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The evil of religious persecution

“I’m here on behalf of the president as a tangible sign of his commitment to defending Christians and, frankly, all who suffer for their beliefs across the wider world,” Vice President Mike Pence said at the World Summit in Defense of Persecuted Christians, in Washington, D.C., on May 11.

The vice president’s words acknowledged something that the previous administration, after some pressure, also recognized: the vicious religious persecution occurring across the world. Former Secretary of State John Kerry would ultimately use the word “genocide” to call out the ongoing existential threat to Christians and other religious minorities in Iraq and Syria from ISIS terrorists.

“Throughout the world, no people of faith today face greater hostility or hatred than the followers of Christ. In more than 100 countries … from Iran to Eritrea, Nigeria to North Korea — over 215 million Christians confront intimidation, imprisonment, forced conversion, abuse, assault or worse, for holding to the truths of the Gospel. And nowhere is this onslaught against our faith more evident than in the very ancient land where Christianity was born.”

Pence’s words highlighted a reality that doesn’t always make the headlines. The administration in which he serves ought to take some of its own words, and some of the people Pence recognized in his remarks, to heart. Pence said: “Let me also say how deeply humbling it is for me to stand today before the courageous men and women who are with us, who have stood without apology for their faith in Christ and suffered persecution across the wider world.”

And then Pence named, among others, Father Douglas Bazi, a Chaldean priest who has been tortured by Islamic militants and has said that U.S. policy has not always taken into consideration the lives of the Christians in Iraq and elsewhere in the region. His is a gentle rebuke, as he radiates gratitude for the many Americans, citizens and leaders alike, wanting to help his people.

Pope Francis has been one of the first and most consistent voices to talk about the fact that we have more persecuted Christians living in the world today than even in the first days of Christianity. Kudos to Mike Pence for picking up on it.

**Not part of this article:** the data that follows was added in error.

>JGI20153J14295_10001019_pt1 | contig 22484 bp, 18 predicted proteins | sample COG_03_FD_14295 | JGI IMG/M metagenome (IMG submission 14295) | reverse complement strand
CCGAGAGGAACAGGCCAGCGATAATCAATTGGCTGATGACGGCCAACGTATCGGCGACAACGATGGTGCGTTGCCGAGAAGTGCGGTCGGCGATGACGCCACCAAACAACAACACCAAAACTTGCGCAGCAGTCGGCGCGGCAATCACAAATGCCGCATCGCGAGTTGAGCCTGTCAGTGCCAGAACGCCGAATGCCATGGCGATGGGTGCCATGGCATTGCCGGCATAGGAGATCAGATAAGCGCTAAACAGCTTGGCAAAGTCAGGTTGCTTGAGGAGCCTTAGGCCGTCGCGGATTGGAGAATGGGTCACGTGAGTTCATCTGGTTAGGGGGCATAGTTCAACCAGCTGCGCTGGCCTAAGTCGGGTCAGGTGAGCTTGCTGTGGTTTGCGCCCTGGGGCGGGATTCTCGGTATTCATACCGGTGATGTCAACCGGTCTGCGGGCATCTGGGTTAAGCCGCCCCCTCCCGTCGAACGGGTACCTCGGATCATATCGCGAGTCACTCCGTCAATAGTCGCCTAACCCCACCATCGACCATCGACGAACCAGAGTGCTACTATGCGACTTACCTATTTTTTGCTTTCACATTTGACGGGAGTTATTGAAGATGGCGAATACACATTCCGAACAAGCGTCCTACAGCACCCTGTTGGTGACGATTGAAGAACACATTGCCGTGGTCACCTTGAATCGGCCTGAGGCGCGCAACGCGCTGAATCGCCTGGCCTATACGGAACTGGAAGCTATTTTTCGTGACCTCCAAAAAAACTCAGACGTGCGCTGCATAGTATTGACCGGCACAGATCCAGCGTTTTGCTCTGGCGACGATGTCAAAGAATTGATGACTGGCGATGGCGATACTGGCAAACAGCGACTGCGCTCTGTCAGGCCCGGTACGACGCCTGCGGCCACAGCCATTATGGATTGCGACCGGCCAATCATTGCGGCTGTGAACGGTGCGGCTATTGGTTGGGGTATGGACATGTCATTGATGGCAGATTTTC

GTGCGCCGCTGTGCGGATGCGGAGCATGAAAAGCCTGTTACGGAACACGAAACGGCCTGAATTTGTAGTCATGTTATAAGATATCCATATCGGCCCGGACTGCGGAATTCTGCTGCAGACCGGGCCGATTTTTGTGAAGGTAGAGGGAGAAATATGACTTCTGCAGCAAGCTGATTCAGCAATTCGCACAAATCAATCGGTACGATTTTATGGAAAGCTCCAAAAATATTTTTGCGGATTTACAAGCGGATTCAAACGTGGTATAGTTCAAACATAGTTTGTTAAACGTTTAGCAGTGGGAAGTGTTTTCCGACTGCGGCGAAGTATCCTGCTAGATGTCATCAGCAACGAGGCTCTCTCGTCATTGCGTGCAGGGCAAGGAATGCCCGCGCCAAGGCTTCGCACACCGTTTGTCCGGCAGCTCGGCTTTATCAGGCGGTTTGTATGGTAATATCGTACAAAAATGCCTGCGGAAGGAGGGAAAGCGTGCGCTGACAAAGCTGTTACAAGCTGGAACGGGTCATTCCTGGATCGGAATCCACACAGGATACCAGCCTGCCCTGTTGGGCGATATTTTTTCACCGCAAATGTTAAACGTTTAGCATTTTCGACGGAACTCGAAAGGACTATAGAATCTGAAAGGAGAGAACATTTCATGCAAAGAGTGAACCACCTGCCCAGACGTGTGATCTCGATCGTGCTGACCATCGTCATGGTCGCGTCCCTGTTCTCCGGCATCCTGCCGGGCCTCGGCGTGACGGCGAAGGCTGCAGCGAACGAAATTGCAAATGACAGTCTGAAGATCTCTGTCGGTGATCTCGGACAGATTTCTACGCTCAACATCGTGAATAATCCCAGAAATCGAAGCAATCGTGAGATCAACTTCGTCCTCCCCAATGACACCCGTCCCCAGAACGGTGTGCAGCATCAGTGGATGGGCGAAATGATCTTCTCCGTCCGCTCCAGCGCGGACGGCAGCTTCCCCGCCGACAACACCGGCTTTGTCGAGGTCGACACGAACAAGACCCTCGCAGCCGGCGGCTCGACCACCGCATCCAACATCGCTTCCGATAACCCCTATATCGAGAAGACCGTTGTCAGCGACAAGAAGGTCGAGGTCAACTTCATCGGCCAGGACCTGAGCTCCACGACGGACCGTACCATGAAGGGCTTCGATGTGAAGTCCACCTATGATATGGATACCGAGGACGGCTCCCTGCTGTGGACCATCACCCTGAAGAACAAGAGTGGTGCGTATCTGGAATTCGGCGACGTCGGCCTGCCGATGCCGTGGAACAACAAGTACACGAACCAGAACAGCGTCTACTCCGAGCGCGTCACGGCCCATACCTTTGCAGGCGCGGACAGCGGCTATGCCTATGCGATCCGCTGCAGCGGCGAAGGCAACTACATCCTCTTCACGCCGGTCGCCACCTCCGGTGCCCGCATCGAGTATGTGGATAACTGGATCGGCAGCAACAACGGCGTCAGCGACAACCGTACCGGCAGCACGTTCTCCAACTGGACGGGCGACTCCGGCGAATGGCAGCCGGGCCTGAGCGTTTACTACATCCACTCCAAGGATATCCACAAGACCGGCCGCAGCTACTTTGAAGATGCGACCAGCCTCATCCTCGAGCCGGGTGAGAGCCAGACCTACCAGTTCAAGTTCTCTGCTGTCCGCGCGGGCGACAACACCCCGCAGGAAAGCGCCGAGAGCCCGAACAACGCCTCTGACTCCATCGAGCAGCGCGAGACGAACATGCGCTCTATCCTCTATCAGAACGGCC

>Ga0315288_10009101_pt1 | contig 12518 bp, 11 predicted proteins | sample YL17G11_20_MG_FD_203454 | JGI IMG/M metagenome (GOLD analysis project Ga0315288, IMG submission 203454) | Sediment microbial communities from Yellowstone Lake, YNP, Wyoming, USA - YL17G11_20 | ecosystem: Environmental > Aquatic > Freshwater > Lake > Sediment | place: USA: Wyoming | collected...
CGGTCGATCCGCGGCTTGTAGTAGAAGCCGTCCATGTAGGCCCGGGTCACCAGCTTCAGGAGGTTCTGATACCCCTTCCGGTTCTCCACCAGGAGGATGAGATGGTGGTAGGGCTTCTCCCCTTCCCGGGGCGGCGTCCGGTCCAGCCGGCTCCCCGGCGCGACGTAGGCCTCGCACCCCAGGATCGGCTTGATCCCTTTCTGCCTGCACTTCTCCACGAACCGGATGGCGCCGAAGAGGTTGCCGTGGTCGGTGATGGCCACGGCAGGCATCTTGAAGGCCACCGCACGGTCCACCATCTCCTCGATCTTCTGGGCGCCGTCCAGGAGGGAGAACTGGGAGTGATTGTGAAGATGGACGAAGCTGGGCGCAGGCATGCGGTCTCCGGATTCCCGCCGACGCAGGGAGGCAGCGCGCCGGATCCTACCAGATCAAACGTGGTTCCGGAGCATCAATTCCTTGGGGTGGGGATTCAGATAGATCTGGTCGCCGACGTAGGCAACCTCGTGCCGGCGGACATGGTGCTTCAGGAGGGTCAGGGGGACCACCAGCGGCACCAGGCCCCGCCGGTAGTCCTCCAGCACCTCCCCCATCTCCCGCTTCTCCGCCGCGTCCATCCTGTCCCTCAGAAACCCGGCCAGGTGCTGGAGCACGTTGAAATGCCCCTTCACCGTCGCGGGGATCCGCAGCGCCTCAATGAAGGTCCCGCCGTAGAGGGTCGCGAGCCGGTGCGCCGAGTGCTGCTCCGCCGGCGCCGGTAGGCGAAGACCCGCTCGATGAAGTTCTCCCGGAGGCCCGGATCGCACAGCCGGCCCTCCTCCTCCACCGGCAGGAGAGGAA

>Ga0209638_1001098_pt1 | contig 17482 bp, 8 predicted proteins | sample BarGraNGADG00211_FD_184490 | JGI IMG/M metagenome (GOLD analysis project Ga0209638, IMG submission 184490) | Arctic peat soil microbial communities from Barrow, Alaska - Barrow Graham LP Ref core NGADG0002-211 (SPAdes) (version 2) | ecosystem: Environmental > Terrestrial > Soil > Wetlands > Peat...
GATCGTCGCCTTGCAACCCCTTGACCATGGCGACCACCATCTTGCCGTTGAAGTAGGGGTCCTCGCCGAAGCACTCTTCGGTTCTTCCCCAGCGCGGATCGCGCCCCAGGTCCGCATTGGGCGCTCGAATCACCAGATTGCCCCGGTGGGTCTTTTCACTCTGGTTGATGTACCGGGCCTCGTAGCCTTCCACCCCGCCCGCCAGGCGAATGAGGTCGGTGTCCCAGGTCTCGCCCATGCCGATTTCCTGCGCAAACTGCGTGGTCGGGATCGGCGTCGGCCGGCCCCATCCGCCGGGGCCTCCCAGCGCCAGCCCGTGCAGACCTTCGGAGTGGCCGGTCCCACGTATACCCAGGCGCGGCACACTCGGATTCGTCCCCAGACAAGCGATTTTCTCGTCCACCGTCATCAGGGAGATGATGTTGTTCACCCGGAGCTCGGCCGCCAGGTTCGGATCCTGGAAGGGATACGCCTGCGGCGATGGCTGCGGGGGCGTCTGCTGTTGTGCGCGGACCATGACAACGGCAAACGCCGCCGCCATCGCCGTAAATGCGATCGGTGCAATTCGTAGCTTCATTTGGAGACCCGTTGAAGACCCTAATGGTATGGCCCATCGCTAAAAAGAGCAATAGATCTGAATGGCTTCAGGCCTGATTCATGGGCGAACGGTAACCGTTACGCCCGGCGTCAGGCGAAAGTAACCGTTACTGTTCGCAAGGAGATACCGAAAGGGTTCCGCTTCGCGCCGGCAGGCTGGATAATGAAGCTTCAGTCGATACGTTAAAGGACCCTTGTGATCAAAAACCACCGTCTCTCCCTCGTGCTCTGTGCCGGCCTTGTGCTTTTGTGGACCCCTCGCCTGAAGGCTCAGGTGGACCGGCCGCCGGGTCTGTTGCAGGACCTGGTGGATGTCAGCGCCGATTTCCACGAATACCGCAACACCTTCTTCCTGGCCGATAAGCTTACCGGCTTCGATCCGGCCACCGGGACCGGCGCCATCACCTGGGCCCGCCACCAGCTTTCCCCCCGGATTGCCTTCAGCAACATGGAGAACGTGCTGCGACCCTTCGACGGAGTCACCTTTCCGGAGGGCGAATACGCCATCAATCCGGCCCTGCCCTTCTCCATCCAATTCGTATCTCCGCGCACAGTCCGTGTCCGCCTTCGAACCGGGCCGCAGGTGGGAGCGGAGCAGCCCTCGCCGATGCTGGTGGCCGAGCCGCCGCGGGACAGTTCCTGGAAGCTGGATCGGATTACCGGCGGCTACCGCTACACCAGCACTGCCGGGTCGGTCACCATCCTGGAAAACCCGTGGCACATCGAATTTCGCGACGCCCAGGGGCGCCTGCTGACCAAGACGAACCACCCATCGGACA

All this got me thinking about words spoken by President Ronald Reagan, in a speech to government leaders in Lisbon in 1985. “We have rediscovered the preciousness of freedom, its importance to the cause of peace and to restoring to humanity the dignity to which it is entitled,” he said.

He elaborated: “This belief in human dignity suggests the final truth upon which democracy is based — a belief that human beings are not just another part of the material universe, not just mere bundles of atoms. We believe in another dimension — a spiritual side to man. We find a transcendent source for our claims to human freedom, our suggestion that inalienable rights come from one greater than ourselves.”

Reagan then paid tribute to Pope John Paul II, saying “No one has done more to remind the world of the truth of human dignity, as well as the truth that peace and justice begins with each of us, than the special man who came to Portugal a few years ago after a terrible attempt on his life. He came … to plead for forgiveness and compassion among men, to pray for peace and the recognition of human dignity throughout the world.”

Besides good words, our leaders, and the people who elect them, must be rooted in humility. That means looking and listening. To work in defense of persecuted Christians or anyone else means not working from a position of self-interest, from a defensive mode. It means leadership rooted in something greater than ourselves. That’s the tangible commitment that will keep us moving forward, working for equality, freedom and a more just world.

Kathryn Lopez

Kathryn Lopez

Kathryn Jean Lopez is senior fellow at the National Review Institute, editor-at-large of National Review Online and founding director of Catholic Voices USA. She can be contacted at

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